JEWISH LEDGER: You say in the acknowledgments in your book that you first read Abraham Sutzkever in a Ruth Wisse class in college. Had you ever heard of him before that?

Justin Cammy: No. I hadn’t heard of any Yiddish literature before college. I mean, maybe I had heard of Sholem Aleichem. But I did not come from that background. So, it was sort of an eye opener to take classes on modern Jewish literature and Yiddish writers. Then I took a seminar where Sutzkever was introduced by the teacher and I have sort of been working on him, or on the literary group surrounding him ever since, and certainly on Vilna, his hometown.

JL: What was it about Abraham Sutzkever that interested you
so much?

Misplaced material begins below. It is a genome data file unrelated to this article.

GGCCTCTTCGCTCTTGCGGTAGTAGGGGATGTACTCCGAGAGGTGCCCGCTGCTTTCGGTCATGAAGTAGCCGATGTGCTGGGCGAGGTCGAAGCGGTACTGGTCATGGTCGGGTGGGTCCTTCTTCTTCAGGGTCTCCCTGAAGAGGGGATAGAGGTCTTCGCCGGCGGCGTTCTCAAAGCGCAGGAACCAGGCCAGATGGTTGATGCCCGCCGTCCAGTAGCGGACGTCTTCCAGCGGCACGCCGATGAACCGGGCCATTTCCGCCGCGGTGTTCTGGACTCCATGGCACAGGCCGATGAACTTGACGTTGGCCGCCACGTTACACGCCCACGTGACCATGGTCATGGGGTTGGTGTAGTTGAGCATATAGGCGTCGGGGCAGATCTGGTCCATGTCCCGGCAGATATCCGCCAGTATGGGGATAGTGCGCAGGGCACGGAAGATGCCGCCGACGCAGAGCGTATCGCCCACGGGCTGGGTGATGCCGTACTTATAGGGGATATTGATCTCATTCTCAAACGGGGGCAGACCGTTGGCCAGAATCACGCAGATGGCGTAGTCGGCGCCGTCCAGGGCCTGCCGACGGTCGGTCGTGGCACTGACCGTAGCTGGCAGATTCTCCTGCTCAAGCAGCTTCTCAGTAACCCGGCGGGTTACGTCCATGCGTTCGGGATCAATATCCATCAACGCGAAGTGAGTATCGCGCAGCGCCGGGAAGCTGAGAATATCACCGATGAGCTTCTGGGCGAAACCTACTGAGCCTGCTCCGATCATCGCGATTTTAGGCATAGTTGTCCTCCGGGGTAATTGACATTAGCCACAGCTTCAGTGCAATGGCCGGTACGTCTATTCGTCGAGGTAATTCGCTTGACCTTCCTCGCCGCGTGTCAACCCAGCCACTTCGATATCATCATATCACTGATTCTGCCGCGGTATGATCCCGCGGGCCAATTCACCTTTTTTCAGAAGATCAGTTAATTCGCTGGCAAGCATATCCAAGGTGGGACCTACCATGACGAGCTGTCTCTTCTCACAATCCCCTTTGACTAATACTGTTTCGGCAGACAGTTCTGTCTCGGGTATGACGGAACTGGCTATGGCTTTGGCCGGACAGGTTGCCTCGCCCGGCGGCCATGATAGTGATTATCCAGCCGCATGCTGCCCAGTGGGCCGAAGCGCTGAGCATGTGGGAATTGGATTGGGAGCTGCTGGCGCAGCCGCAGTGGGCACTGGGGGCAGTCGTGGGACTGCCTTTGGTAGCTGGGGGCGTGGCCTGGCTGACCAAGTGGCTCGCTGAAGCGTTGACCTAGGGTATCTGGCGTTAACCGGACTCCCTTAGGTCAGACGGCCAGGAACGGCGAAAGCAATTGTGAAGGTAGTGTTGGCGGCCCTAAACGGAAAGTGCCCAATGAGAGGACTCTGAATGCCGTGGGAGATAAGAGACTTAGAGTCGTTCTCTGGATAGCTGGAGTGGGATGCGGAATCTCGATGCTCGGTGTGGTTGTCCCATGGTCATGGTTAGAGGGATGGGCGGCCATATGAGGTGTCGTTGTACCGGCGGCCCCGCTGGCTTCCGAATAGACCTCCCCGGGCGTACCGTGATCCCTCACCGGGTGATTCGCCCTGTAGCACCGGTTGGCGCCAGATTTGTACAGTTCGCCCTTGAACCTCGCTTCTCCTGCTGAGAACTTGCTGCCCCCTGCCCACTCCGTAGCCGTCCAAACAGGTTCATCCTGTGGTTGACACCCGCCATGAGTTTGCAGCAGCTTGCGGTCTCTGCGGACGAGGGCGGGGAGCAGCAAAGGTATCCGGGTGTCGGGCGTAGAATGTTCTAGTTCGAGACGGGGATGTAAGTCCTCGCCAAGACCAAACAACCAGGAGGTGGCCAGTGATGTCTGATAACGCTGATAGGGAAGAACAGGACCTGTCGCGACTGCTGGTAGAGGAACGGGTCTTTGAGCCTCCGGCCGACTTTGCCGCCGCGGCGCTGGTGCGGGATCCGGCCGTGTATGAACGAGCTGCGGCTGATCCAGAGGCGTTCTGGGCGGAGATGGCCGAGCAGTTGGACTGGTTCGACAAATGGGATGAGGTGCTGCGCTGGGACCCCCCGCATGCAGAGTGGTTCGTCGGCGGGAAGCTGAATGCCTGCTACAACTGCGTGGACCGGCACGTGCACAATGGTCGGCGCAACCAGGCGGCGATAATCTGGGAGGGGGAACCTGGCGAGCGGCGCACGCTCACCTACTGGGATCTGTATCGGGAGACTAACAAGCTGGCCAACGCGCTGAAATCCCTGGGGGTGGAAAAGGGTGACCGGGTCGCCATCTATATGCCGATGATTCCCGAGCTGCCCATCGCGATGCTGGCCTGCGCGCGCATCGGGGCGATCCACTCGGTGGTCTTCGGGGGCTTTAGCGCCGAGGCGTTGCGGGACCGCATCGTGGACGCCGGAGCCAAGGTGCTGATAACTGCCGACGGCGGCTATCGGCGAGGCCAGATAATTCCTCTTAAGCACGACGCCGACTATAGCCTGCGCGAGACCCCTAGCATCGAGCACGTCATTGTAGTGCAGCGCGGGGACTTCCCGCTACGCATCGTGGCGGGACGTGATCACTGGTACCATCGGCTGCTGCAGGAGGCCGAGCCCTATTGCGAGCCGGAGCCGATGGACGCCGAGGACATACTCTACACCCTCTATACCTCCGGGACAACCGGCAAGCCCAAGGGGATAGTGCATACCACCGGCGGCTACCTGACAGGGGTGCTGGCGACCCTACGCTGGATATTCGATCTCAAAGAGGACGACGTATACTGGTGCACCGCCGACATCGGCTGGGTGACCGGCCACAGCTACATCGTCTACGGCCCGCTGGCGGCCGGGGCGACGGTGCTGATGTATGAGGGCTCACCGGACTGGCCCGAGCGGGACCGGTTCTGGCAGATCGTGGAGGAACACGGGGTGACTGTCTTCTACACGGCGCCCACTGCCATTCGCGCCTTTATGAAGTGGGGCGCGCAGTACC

JC: Three things, I would say. He starts out as a poet in the 1930s. So to me, he challenges this myth of Yiddish being old. He represents a moment that in my next book after this I call, “When Yiddish was Young” – sort of a moment when it was the language of everyday society, including radicals, revolutionaries, progressives – and all of their politics was done in that world. So, he was part of that world of Yiddish modernist poetry that both spoke to Jewish readers but also spoke to the world. Then when you move to a different period, he’s arguably the most important, if not one of the top three most important Yiddish writers of the ghettos and of the Holocaust. He wrote almost entirely during the war, without stop, and his poems and epic works of that period are sort of classic pieces. What really amazed me was that those two periods were only through his mid- 30s. Then he has to pick up this life and decides that the future of a Jewish writer is in a Jewish country. And unlike many other Yiddish writers who find themselves in New York but with, with a declining readership, or in other places, he decides that he wants to be surrounded by the alef beis – in Israel –  and if that is now a Hebrew speaking country, he’s going to go and establish the most important Yiddish journal Di Goldene Keyt (the Golden Chain) there and create connections between this new state and the rest of the Yiddish reading world. Most of his career takes place as an Israeli Jewish writer. So that’s the background – someone who’s engaged in the world with all the major moments in Jewish history, engaged with the building of a state and not willing to buy the common idea that there’s no place within Zionism and within Hebrew for a Yiddish writer.